"Ah, one more moment, please."

Both Tim and his guide turn in tandem. A strange expression has settled over Mr. Wayne's eyes, clouded as the skies behind like some premonition has dawned or a ghost has appeared. For a few seconds, the man looks at a loss for what to say. "Just…" he elucidates, "if you do need help—anything at all—don't forget: You're always welcome to speak with me."

The man remains conflicted looking, but he tightens his jaw as if to say the reply is finished. Ms. Crown processes the signal, herding Tim out of the room without missing a beat. Tim's too perplexed to protest, eyes cast off to the side in thought, because Bruce Wayne was…different. Different from what he was expecting, at least.

Still, he doesn't think too long on the words.

Two years pass without much fanfare. School years fill with homework and generic thoughts while summers balloon with paperwork and conferences. Wayne Enterprises takes Tim every time he applies, and Bruce Wayne always tells him the same thing, like he can see something on the horizon that Tim can't. They run into each other frequently, actually—more than Tim thought they would. At first they would simply catch each other in passing, a short hello and a warm smile, but it steadily became a daily tradition that the CEO linger by the front desk to ask Tim how his summer was going or what his family was up to. Dad doesn't care for the man much, but Mr. Wayne continues to be a rock of sorts, dependable. Tim doesn't mind that. Maybe he even enjoys it sometimes.

And it's almost ironic, in a way, because the summer Mr. Wayne's personal secretary takes leave, the month Tim offered to fill in, is the time life changes…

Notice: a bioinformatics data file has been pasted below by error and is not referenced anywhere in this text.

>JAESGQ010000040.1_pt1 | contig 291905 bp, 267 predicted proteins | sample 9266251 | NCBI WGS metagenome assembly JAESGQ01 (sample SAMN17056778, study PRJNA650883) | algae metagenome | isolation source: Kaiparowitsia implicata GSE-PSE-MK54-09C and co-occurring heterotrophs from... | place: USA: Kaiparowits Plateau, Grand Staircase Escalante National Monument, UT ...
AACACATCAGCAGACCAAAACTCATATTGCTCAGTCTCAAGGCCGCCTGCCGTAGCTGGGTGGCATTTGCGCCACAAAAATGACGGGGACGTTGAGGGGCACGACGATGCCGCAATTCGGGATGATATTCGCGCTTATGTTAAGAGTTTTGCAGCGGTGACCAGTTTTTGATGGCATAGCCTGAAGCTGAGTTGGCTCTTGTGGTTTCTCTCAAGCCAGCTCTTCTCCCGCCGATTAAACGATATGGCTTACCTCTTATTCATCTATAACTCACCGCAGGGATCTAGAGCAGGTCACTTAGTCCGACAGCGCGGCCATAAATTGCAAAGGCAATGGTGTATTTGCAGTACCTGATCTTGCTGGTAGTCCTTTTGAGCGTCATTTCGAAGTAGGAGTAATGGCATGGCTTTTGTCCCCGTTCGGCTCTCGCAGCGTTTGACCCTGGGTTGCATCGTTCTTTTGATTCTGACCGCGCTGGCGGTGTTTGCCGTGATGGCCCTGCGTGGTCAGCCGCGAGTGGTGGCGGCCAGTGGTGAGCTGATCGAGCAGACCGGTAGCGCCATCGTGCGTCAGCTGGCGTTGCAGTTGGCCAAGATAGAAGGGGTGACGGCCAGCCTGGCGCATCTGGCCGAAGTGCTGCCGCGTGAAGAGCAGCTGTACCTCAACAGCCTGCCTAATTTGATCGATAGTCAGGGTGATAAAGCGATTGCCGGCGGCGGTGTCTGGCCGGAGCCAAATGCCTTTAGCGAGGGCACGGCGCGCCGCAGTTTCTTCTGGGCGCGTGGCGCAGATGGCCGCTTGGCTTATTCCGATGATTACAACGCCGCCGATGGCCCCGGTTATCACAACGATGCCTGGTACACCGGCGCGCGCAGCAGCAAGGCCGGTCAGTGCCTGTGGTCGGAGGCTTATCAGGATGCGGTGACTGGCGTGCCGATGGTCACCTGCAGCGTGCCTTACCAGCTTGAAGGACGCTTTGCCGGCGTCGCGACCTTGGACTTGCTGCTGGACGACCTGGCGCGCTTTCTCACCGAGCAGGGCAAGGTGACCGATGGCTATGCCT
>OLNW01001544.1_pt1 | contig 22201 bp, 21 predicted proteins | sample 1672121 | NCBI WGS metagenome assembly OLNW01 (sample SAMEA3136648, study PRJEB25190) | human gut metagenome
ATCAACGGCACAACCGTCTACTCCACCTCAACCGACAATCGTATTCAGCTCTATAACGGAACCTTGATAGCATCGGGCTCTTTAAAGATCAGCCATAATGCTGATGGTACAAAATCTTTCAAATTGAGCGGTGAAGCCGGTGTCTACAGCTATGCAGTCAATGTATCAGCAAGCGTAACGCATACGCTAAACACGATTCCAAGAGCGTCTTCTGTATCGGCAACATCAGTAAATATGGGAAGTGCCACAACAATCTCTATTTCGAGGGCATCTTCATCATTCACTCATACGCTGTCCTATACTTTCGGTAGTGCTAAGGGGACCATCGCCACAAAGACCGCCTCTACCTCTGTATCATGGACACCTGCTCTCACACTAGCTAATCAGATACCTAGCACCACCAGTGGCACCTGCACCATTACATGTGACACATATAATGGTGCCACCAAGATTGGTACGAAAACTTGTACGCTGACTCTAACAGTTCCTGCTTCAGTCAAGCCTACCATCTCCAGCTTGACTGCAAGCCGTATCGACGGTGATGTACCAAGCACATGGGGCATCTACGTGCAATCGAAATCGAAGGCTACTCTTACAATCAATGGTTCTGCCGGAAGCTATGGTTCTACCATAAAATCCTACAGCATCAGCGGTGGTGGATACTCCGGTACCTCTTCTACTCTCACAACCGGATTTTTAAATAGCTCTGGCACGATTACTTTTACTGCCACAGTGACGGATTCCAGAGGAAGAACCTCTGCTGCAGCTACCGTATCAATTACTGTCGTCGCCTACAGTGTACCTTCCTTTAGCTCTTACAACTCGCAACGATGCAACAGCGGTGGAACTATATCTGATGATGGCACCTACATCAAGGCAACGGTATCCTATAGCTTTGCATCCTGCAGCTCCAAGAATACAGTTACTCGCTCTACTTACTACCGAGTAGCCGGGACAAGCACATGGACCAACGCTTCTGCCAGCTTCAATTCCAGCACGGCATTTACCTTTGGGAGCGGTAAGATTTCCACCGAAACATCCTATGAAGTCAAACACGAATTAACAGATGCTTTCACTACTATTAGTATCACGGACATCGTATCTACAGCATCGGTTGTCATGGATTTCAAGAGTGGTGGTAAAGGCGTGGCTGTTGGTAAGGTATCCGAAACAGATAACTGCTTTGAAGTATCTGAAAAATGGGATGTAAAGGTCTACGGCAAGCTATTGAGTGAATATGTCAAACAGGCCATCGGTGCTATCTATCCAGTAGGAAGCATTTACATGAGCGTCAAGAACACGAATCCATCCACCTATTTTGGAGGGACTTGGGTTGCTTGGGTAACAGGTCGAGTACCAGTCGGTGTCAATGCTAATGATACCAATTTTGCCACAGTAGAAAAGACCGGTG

It's a form of hyperawareness, Tim's guessing.

Thoughts aren't really registering passed the AC air that's biting, piercing the thinness of his T-shirt and raising goosebumps along his skin. In spite of the cold, Tim doesn't do anything but sit still, watching cops pass him by. Badges on hips catch the light, some officers in uniform while others wear suits, yet they all look the same to him: a pair of shoes that he's shadowing aimlessly with his eyes. Doors are closing somewhere in the mess, too, interrogation rooms, offices, but Tim can't process any of them, like life is something he's waist-deep in but can't surrender himself to. The closest he can get is letting his vision drown in the floor and the shoes that swim by.

Two of them stop directly in front of him.

Tim's seen this pair before; there's familiar cigarette ash and dirt caking the tops. They belong to someone who's been in the field quite a lot, he thinks, someone who knows how to handle robberies and homicides and…whatever this is. The man's qualified and kind, but no matter how many times he comes, Tim doesn't look up to meet his face, hasn't done it for anyone. Just watches shoes on tile.

"Timothy?" the voice finally arrives, a bit gravelly but grandfatherly still. "We're still speaking with your stepmother. We should be done soon, but in the meantime, I did make that call for you…."